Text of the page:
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5.4. Selectors

PostfixExpr
Figure 5.27. PostfixExpr

Like in JavaScript, it is possible to navigate through data.
JSONiq supports filtering items from a sequence, looking up the value associated with a given key in an object, looking up the item at a given position in an array, and looking up all items in an array.

5.4.1. Object field selector

ObjectLookup
Figure 5.28. ObjectLookup

The simplest way to navigate in an object is similar to JavaScript, using a dot. This will work as soon as you do not push it too much: alphanumerical characters, dashes, underscores - just like unquoted keys in object constructors, any NCName is allowed.
Example 5.64. Object lookup
{ "foo" : "bar" }.foo
Result (run with Zorba):
bar

Since JSONiq expressions are composable, you can also use any expression for the left-hand side. You might need parentheses depending on the precedence.
Example 5.65. Lookup on a single-object collection.
collection("one-object").foo
Result (run with Zorba):
bar

The dot operator does an implicit mapping on the left-hand-side, i.e., it applies the lookup in turn on each item. Lookup on an object returns the value associated with the supplied key, or the empty sequence if there is none. Lookup on any item which is not an object (arrays and atomics) results in the empty sequence.
Example 5.66. Object lookup with an iteration on several objects
({ "foo" : "bar" }, { "foo" : "bar2" }, { "bar" : "foo" }).foo
Result (run with Zorba):
bar bar2

Example 5.67. Object lookup with an iteration on a collection
collection("captains").name
Result (run with Zorba):
James T. Kirk Jean-Luc Picard Benjamin Sisko Kathryn Janeway Jonathan Archer Samantha Carter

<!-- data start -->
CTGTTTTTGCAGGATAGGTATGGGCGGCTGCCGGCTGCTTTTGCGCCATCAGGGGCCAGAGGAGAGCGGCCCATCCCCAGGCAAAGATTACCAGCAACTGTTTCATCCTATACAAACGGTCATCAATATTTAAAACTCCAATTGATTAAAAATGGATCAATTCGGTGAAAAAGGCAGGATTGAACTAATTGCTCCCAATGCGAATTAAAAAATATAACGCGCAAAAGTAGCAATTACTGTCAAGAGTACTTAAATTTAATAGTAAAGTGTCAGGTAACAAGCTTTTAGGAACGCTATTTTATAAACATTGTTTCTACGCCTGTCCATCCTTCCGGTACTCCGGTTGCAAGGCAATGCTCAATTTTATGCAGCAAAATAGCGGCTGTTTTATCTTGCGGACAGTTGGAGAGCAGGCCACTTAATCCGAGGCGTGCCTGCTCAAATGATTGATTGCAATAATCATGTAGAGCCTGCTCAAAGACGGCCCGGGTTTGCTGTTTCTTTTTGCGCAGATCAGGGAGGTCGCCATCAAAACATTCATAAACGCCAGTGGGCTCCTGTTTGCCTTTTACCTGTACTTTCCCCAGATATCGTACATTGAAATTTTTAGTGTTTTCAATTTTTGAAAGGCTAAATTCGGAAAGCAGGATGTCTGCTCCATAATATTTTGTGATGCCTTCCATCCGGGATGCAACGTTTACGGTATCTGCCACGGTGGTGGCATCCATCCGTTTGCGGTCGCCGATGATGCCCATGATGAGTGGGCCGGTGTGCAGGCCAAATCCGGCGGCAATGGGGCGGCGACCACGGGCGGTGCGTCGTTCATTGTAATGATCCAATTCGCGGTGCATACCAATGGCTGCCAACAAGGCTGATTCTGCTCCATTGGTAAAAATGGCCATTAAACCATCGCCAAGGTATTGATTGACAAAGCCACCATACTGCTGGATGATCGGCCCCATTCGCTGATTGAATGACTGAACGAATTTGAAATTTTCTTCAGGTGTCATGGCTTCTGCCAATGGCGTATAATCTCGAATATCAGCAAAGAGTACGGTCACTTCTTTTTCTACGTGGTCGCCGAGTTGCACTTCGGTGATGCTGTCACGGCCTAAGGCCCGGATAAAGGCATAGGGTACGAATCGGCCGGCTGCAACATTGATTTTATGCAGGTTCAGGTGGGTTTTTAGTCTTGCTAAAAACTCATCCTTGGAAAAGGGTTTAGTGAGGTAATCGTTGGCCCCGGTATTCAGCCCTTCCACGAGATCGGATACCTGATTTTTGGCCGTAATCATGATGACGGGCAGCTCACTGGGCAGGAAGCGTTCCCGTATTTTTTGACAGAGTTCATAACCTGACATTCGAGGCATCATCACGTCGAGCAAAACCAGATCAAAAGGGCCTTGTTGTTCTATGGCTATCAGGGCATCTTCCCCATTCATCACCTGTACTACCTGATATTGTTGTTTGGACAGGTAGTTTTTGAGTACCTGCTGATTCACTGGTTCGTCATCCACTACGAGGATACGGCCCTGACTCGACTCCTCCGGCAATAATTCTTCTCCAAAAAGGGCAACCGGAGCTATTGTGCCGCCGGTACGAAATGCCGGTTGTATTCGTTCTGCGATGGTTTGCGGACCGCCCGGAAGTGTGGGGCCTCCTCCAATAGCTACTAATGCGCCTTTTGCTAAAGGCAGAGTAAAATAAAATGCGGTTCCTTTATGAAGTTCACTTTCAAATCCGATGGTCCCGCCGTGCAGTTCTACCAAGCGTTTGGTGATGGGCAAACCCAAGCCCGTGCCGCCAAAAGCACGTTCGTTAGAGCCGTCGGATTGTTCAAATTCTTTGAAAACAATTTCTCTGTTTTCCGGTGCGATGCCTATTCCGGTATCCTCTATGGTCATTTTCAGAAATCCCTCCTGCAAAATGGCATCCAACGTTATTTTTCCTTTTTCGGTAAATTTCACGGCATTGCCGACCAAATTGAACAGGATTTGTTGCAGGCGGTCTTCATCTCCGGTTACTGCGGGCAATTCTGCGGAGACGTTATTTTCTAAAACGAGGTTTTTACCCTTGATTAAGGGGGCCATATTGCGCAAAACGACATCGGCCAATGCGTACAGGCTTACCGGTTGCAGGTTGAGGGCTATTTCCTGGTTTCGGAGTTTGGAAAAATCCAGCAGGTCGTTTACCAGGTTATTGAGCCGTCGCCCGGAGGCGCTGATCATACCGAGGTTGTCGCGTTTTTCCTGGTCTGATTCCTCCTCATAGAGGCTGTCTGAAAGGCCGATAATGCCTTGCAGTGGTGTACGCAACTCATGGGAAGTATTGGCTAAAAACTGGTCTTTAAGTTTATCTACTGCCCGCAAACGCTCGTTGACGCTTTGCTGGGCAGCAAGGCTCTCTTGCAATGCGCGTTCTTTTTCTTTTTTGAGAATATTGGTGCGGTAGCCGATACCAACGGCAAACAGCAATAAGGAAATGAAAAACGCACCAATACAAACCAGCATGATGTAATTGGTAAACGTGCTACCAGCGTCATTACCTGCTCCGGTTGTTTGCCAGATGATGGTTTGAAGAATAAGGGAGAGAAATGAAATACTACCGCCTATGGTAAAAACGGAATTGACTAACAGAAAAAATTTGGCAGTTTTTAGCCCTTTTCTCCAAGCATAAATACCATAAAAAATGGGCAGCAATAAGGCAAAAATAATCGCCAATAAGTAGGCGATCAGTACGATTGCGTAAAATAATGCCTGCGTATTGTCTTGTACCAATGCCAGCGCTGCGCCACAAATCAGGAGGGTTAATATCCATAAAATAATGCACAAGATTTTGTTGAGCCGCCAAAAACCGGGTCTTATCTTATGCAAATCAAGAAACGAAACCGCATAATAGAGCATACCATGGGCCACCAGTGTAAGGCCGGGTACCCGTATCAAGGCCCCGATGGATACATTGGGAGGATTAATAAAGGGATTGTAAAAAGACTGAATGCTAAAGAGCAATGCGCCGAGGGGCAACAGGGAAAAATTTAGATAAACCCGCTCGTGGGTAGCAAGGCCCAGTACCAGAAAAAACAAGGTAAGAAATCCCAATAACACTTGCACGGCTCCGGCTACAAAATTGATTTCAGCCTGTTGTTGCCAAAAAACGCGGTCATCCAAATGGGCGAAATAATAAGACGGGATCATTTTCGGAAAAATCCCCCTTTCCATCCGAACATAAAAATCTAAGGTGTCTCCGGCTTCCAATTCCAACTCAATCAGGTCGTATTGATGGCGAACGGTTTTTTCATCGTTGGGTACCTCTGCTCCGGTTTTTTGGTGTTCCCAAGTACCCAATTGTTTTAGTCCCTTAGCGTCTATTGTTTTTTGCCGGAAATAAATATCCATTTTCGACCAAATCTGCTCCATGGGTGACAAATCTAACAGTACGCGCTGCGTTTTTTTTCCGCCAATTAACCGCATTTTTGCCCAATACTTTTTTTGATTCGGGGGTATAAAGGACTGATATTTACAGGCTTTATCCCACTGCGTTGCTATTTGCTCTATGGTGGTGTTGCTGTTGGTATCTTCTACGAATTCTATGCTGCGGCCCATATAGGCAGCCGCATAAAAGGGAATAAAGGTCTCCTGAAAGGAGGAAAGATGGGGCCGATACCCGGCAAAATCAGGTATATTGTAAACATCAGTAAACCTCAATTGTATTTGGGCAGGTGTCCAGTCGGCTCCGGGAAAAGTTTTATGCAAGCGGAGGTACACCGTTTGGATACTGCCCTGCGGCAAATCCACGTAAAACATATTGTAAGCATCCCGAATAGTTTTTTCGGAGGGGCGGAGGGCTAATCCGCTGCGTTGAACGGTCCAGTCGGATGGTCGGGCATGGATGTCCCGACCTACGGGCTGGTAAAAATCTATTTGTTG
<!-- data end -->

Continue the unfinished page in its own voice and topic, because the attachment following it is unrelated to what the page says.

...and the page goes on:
Example 5.68. Object lookup on a mixed sequence
({ "foo" : "bar1" }, [ "foo", "bar" ], { "foo" : "bar2" }, "foo").foo
Result (run with Zorba):
bar1 bar2

Of course, unquoted keys will not work for strings that are not NCNames, e.g., if the field contains a dot or begins with a digit. Then you will need quotes.
Example 5.69. Quotes for object lookup
{ "foo bar" : "bar" }."foo bar"
Result (run with Zorba):
bar

If you use an expression on the right side of the dot, it must always have parentheses. The result of the right-hand-side expression is cast to a string. An error is raised if the cast fails.
Example 5.70. Object lookup with a nested expression
{ "foobar" : "bar" }.("foo" || "bar")
Result (run with Zorba):
bar

Example 5.71. Object lookup with a nested expression
{ "foobar" : "bar" }.("foo", "bar")
Result (run with Zorba):
An error was raised: sequence of more than one item can not be treated as type xs:string

Example 5.72. Object lookup with a nested expression
{ "1" : "bar" }.(1)
Result (run with Zorba):
bar

Variables, or a context item reference, do not need parentheses. Variables are introduced later, but here is a sneak peek:
Example 5.73. Object lookup with a variable
let $field := "foo" || "bar"
return { "foobar" : "bar" }.$field
Result (run with Zorba):
bar